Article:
A French study suggested that iron supply changes from deep water to the ocean's surface might have a greater effect on atmospheric CO2 than thought.
The finding by Stephane Blain and colleagues at the University of the Mediterranean have implications for interpretations of past climate change, as well as future climate predictions.
Iron plays an important role in the carbon cycle because phytoplankton need iron to fix energy into carbon, which is then sequestered in the deep ocean when the microorganisms die and sink. But the exact effect of changes in iron supply on the amount of carbon sequestered remains unclear.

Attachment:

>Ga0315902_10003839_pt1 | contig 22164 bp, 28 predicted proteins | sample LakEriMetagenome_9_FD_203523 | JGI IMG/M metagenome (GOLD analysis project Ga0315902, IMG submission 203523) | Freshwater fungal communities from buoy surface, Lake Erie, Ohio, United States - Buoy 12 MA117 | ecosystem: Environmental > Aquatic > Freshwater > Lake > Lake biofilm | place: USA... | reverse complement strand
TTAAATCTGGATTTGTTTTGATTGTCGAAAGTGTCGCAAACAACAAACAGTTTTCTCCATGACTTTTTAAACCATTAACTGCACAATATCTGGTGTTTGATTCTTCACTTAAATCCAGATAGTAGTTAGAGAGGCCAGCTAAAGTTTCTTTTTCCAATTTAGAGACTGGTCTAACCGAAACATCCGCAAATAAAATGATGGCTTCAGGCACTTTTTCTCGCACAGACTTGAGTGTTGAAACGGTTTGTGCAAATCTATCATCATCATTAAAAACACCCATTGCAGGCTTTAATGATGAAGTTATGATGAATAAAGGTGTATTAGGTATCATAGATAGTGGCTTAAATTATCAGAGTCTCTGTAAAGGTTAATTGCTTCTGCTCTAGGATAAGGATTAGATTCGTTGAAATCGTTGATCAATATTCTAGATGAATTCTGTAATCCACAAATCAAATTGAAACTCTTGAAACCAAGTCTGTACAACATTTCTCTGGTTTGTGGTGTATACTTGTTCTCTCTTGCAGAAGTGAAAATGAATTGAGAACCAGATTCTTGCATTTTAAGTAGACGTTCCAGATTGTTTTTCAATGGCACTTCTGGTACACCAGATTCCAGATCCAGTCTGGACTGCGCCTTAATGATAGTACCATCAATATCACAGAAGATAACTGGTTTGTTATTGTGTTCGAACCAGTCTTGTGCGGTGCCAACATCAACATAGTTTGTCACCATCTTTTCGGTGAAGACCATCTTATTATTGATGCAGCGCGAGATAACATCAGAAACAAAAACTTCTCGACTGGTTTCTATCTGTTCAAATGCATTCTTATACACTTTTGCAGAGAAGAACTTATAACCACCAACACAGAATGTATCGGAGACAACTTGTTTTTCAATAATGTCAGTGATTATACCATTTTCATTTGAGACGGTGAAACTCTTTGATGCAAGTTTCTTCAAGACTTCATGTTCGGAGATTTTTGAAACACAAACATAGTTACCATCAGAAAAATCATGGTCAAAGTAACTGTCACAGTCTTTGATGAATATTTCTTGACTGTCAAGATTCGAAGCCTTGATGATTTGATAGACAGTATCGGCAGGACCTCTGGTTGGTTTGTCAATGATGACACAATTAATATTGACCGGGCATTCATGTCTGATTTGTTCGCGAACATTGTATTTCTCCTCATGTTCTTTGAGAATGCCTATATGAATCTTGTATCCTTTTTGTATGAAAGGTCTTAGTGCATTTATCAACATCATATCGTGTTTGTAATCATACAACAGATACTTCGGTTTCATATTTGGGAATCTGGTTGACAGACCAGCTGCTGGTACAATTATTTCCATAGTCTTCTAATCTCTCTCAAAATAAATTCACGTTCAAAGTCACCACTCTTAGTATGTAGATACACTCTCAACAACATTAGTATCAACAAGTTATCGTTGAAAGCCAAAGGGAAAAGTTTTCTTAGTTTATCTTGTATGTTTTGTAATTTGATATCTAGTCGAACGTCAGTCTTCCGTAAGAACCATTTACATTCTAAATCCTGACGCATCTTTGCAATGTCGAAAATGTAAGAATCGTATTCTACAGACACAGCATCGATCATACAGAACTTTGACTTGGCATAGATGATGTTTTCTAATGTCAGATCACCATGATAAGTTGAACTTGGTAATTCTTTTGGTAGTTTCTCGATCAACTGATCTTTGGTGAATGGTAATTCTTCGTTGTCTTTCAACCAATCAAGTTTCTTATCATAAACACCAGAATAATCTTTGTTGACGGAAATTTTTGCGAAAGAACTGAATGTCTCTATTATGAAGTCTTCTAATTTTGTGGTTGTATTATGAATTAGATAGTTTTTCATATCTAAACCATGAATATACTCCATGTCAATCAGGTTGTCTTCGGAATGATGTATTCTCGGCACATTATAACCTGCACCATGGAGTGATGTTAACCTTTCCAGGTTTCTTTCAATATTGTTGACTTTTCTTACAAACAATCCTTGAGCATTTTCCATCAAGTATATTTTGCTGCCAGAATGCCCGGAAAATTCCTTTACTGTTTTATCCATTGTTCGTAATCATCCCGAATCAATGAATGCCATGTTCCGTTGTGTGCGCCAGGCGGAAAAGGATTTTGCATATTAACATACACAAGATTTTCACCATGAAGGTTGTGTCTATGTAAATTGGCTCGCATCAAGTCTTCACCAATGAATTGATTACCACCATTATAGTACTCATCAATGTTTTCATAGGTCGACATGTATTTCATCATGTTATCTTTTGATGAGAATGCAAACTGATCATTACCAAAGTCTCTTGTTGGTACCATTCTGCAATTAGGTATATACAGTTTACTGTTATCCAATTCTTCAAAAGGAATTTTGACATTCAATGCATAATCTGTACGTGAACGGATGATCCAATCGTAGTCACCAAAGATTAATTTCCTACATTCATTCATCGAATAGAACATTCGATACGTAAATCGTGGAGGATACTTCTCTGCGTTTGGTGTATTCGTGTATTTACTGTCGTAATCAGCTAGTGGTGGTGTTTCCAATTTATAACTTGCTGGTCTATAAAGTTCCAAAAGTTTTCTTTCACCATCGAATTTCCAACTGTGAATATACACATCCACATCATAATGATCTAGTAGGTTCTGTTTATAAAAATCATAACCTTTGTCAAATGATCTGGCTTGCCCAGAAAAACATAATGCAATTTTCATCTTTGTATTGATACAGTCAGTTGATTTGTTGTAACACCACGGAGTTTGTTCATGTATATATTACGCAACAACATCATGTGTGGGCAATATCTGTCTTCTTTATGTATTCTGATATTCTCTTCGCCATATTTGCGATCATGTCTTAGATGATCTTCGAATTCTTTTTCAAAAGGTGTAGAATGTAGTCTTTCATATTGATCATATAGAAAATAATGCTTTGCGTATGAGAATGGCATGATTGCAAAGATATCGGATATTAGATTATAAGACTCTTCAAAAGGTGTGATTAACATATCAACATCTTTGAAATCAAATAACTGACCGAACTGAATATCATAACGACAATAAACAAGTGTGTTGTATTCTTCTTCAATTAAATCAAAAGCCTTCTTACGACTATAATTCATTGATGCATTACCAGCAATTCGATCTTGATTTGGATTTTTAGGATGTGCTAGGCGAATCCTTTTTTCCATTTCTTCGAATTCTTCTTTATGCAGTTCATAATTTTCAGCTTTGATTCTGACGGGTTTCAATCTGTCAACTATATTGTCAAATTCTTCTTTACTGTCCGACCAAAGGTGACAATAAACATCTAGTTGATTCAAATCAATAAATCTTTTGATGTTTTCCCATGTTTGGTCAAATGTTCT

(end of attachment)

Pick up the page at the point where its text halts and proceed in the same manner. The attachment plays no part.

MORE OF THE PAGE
The researchers studied a phytoplankton bloom that occurs in the Southern Ocean and found the ratio of carbon exported to the ocean interior to the amount of iron supplied is at least 10 times higher than previous thought.
The difference occurs because the iron is supplied slowly and continuously and because the bloom is dependent on the supply of major nutrients from below. That indicates such high efficiencies are unlikely to be achieved through artificial "fertilization" of the ocean with iron.
The research appears in the journal Nature.
Copyright 2007 by United Press International
Explore further: Deciphering clues to prehistoric climate changes locked in cave deposits